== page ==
If one thing has been learned in the last half century, it's that sending astronauts into the harsh, unforgiving environment of space is both dangerous and expensive. To find a way to minimize risk and cost, NASA is sending a pair of prototype humanoid robots back to school. The space agency is giving two R5 "Valkyrie" robots to university groups at MIT and Northeastern University for advanced research and development of robotic astronauts that could act as vanguards for manned missions or as assistants for humans traveling to Mars.
Inspired by the water boatman bug, a team at the University of Bristol has created the Row-bot, a robot prototype that is designed to punt itself across the top of the water in dirty ponds or lakes, and "eat" the microbes it scoops up. It then breaks these down in its artificial stomach to create energy to power itself. In this way, it generates enough power to continuously impel itself about to seek out more bacteria to feed upon.
Committing US$1 billion over the next five years, Toyota Motor Corporation has announced the establishment of the Toyota Research Institute (TRI), a research and development center initially focusing on artificial intelligence (AI) and robotics. The company is tasked with developing technologies to increase driving safety and improve mobility and quality of life, particularly for the elderly..
In 2013, Ford revealed a robotic test driving technology designed to spare human drivers the ordeal of on- and off-road vehicle durability testing. This autonomous system wasn't intended for inclusion in production vehicles, but for closed proving grounds where manufacturers subject their vehicles to high stress to simulate years of tough use in the real world. Ford has partnered with Autonomous Solutions, Inc. (ASI) to continue development of the technology, which it is now licensing to other automakers.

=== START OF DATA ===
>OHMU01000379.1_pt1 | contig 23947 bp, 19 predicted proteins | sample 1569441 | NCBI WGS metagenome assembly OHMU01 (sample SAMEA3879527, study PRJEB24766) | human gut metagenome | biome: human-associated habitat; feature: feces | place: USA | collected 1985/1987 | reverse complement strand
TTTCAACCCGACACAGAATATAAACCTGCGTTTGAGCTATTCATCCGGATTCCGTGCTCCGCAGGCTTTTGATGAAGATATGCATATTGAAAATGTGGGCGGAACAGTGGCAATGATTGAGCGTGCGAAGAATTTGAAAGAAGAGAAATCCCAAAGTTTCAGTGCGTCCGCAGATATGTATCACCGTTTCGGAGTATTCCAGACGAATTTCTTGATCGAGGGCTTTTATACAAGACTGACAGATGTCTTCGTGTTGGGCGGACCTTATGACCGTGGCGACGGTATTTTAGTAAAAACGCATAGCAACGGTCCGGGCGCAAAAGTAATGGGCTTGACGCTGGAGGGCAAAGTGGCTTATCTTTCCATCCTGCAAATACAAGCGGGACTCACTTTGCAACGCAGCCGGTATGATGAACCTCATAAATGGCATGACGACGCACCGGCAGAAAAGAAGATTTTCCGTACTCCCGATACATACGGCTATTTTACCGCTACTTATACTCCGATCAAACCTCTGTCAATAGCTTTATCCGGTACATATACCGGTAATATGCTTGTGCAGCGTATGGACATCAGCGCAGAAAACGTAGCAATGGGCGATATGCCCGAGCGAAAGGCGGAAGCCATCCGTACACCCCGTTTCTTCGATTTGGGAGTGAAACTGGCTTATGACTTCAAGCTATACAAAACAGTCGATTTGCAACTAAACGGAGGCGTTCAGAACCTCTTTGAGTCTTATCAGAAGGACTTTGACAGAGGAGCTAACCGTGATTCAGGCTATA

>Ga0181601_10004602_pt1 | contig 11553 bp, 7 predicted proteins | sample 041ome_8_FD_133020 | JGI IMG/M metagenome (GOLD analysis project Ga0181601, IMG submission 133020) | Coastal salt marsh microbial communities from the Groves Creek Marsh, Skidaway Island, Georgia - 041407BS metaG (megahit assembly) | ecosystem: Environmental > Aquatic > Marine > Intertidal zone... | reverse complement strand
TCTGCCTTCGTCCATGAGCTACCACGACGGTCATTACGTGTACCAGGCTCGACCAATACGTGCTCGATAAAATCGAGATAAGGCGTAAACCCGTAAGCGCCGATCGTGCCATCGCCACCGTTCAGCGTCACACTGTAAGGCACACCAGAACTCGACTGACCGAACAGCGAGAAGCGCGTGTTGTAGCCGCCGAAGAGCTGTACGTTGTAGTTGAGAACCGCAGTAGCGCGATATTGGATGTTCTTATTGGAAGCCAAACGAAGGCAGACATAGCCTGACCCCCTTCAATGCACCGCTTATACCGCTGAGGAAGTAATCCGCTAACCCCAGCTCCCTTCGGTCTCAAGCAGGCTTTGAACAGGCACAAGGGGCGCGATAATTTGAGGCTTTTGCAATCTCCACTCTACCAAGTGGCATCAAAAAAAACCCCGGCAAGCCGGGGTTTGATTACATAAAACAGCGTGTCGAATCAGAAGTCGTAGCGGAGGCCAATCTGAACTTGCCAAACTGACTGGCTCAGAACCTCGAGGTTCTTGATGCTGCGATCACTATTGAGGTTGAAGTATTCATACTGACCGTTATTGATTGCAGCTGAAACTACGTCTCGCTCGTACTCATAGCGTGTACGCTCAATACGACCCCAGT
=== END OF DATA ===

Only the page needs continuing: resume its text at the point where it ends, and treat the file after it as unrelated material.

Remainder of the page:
Being a surgeon is a pretty high-stress job, and relies heavily on surgical assistants for things like setting clamps and holding tools. Researchers from Germany's Fraunhofer Institute are looking to lighten the load a little, by developing a metal hand that lets surgeons more directly control what's happening on the operating table.
Usually, when you dunk a tiny flying robot in the water you end up with a tiny sinking robot. Engineers at the Harvard John A. Paulson School of Engineering and Applied Science (SEAS) want to change that with the RoboBee, which has claimed the title of the first insect-insect sized robot that can swim as well as fly.
think of robots, we all too often anthropomorphize them by giving them eyes in
their heads, fingers on their hands, and toes on their feet. But just because
this is the way humans evolved doesn’t make it ideal. Robots with eyes where
they need them most, for example, could be much more efficient than just having
them restricted to one place. In this vein, researchers at Carnegie Mellon University
(CMU) recently developed a tri-fingered robotic hand with numerous inbuilt optical detectors to act as adjunct sensors. At the same time, they also fashioned
a new type of stretchable optical sensor to accompany such devices.
As we learned earlier this year, researchers at ETH Zürich's institute for Dynamic Systems and Control are looking at ways in which flying construction robots can be programmed to autonomously build tensile structures. Now it appears they've taken a significant step forward. Literally. The team has demonstrated a rope bridge built by drones that can support the weight of an adult human as they walk across it.
Anyone who's had to take on job responsibilities from someone who left the company months ago will appreciate this robotic system designed with the International Space Station (ISS) in mind. With the design challenge of retaining important experiential information between rotating crews of astronauts, French researchers used the popular Nao robot to form an "autobiographical memory" of human interactions and pass on the know-how to new crew members.
Working outside in space is a tall order. The environment is hostile, even the smallest job takes hours instead of minutes, and everything has to be done in either bulky suits or through robotic arms. It's a challenge that will become even more difficult when future astronauts are controlling robotic rovers from orbit, so ESA is getting in a bit of practice. Next month Danish astronaut Andreas Mogensen will take control of a rover in the Netherlands while orbiting the Earth aboard the International Space Station.